examined and compared coverage of Muslims instantaneously after 9/11 and a years after the event. They realized that, uninterruptedly after the 9/11 incident, many Muslim Americans turned into the objectives of a backlash of fierce anger and a great desire for revenge (Nacos & Torres, 2007). As people perception of Muslims sustained to erode, Khan (2013) found an apparently counterintuitive incident that the passage of time did not ease the emotional injury associated with 9/11. In actual fact, the aggression toward Islam and Muslim in the US has touched a high concentration level that directs many to conclude, a years later, that Islamophobia is spread through public emotion in the US (Yang & Self, 2015).
9/11 will go down as one of the biggest tragedies in our history. On that day, nearly 3,000 people died from the hands of terrorism. It was a day where a series of calamites occurred. Four planes were hijacked by terrorists with innocent people on board and they crashed into the Twin Towers, the Pentagon, and in a field in Pennsylvania. This is not only day that will not be forgotten but it is a day that has changed the world.
On the bright sunny day of September 11, 2001 in Lawrenceburg, Tennessee, I was a 17-year-old young man that was seating in History 1 class in Lawrence County High School. My history teacher walked in to our classroom as the period was about to begin and said, “we are fix to watch history as we speak, so pay attention.” I would have never thought that by watching the tragic events that occurred in New York City against the World Trade Center’s that day, would change the course my life forever. That day as my classmates and I walked the long hallway that entered the cafeteria, I seen a gentleman standing at a small table. The gentleman was very clean cut, slim, with a brown button up blouse on, blue trousers with a red strip going from his brown belt to the bottom of his trousers and had on the shiniest shoes I had ever seen.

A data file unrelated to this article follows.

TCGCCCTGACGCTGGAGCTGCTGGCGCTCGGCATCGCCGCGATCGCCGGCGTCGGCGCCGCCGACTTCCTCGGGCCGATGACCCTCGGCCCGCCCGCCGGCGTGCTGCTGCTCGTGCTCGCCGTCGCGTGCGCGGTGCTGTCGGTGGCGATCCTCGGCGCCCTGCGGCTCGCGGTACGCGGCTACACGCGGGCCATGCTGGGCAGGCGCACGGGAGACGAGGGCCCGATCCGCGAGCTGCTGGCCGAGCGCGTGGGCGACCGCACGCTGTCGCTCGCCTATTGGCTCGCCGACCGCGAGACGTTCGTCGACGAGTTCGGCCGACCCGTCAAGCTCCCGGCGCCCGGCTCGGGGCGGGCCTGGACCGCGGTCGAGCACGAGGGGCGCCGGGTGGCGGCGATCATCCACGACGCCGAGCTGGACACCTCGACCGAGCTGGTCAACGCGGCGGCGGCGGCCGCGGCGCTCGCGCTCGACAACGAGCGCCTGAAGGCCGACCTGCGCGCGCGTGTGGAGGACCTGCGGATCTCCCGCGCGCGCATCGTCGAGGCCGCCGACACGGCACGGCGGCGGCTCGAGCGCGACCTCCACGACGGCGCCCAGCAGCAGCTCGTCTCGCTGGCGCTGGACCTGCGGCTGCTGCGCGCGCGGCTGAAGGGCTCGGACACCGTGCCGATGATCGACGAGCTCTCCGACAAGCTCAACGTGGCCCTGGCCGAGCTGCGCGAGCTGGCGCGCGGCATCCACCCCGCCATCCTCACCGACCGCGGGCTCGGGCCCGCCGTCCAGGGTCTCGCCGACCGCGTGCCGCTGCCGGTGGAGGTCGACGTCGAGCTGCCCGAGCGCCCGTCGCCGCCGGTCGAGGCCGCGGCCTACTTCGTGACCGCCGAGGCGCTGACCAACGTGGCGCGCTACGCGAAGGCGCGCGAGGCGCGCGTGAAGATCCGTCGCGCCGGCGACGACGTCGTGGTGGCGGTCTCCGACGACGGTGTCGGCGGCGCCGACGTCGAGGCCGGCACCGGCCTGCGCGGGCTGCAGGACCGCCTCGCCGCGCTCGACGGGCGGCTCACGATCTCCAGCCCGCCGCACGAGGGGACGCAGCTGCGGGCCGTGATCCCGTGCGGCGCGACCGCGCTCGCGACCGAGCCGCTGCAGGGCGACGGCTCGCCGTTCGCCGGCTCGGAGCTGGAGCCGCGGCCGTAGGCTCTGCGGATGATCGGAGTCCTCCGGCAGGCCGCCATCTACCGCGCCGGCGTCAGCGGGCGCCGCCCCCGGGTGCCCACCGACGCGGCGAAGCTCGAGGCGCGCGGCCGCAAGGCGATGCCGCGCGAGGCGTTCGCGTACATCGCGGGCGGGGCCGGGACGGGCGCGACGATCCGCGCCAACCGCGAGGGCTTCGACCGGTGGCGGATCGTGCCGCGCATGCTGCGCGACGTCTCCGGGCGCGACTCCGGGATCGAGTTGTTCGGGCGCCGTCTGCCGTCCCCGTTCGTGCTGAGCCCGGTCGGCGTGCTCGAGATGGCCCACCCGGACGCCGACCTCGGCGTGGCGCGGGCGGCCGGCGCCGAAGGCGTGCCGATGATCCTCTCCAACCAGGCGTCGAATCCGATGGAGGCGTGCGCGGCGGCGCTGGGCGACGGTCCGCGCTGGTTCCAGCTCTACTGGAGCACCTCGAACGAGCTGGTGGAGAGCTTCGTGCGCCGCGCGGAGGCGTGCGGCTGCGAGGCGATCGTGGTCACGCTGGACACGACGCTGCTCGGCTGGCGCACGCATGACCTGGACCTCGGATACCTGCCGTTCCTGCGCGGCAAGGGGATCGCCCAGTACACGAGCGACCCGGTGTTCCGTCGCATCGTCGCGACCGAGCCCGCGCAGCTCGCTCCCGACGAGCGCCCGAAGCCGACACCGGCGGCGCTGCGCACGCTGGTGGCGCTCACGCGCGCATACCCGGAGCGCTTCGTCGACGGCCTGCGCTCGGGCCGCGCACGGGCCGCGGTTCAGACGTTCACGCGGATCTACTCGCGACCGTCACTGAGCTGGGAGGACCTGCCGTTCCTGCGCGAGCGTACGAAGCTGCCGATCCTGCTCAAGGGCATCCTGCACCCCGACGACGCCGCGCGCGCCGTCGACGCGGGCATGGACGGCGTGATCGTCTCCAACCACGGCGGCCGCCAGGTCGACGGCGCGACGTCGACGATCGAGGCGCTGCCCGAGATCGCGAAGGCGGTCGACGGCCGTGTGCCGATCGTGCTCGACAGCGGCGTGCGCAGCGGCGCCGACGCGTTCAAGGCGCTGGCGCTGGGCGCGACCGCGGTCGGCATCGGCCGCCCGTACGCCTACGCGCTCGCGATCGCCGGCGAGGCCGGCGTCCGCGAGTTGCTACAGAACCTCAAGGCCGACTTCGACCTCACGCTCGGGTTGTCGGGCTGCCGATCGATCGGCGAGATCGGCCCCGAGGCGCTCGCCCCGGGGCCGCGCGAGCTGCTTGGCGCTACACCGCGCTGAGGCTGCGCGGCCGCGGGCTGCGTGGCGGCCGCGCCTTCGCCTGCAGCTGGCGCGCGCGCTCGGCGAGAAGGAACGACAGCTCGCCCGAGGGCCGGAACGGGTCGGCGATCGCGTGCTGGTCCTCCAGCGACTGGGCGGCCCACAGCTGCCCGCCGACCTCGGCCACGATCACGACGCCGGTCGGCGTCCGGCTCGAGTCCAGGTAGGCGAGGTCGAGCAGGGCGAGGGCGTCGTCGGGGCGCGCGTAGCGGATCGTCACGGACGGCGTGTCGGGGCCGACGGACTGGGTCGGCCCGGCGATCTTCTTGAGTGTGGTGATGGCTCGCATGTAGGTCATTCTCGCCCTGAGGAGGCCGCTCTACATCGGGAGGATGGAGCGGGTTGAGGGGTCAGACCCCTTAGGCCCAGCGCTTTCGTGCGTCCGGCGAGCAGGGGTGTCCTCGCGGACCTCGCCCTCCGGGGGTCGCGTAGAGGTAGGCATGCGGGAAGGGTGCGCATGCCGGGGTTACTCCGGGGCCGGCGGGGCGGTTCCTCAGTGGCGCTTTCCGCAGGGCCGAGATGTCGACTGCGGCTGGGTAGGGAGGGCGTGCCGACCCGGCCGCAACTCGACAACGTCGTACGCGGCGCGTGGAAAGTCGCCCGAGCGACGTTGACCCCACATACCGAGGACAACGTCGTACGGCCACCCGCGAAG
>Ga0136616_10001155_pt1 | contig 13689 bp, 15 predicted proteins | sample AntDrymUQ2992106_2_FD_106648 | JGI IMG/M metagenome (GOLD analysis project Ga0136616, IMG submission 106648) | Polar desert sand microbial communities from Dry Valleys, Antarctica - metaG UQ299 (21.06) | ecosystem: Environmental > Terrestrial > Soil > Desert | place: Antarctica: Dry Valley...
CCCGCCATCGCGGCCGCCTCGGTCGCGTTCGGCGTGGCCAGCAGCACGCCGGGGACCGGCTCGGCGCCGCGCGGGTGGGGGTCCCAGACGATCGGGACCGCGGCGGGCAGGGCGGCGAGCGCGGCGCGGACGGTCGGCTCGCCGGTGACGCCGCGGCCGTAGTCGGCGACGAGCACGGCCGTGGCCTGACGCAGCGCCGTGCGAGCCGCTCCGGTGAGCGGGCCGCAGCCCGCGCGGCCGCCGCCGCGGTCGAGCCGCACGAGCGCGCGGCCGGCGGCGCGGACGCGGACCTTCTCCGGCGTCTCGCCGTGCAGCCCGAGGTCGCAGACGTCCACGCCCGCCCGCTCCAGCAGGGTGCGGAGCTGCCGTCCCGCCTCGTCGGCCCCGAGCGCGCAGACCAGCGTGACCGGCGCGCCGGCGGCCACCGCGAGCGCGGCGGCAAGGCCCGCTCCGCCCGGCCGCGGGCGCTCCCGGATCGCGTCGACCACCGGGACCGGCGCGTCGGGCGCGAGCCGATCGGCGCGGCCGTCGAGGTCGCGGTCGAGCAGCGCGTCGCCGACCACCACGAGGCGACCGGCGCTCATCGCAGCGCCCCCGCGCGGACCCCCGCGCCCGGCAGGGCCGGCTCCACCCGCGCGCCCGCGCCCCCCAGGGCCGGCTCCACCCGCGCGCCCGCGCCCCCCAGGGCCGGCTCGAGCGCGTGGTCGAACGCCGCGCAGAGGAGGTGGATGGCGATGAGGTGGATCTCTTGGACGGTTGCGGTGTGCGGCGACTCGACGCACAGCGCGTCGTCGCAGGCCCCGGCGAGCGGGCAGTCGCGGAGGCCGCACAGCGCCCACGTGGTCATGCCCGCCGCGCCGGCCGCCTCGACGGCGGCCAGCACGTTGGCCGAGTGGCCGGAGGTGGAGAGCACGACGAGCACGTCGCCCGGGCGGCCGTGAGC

The attack on the Twin Tower had taken the world by surprise. No one would ever imagine the attack would happen. The attack had taken thousands of lives and physically and mentally affect Americans. Furthermore, the bombing of the Twin Tower became a famous front page topic for newspaper and magazines all over the world. For example, an article in The New York Times, “Hijacked Jets Destroy Twin Towers and Hit Pentagon” by Serge Schmemann or an article from a Vietnamese newspaper, “Ký ức kinh hoàng về vụ khủng bố 11/9/2001,” written by Kim Ngan, which translates to “The Horror Memories of 9/11/2001.”
“Once you understand and appreciate other people’s cultural backgrounds, then you can also connect with them more” Either being born or migrating into America you are considered as an American Citizen. In reality are you actually treated as American Citizen? People of America tend to stereotype different races and cultures. However,America is full of diversity and multicultural human beings, but there is a lot of oppression against races or a specific race. Therefore, Americans should embrace being multicultural because if we don't embrace it then it limits how individuals of different cultures feel oppressed.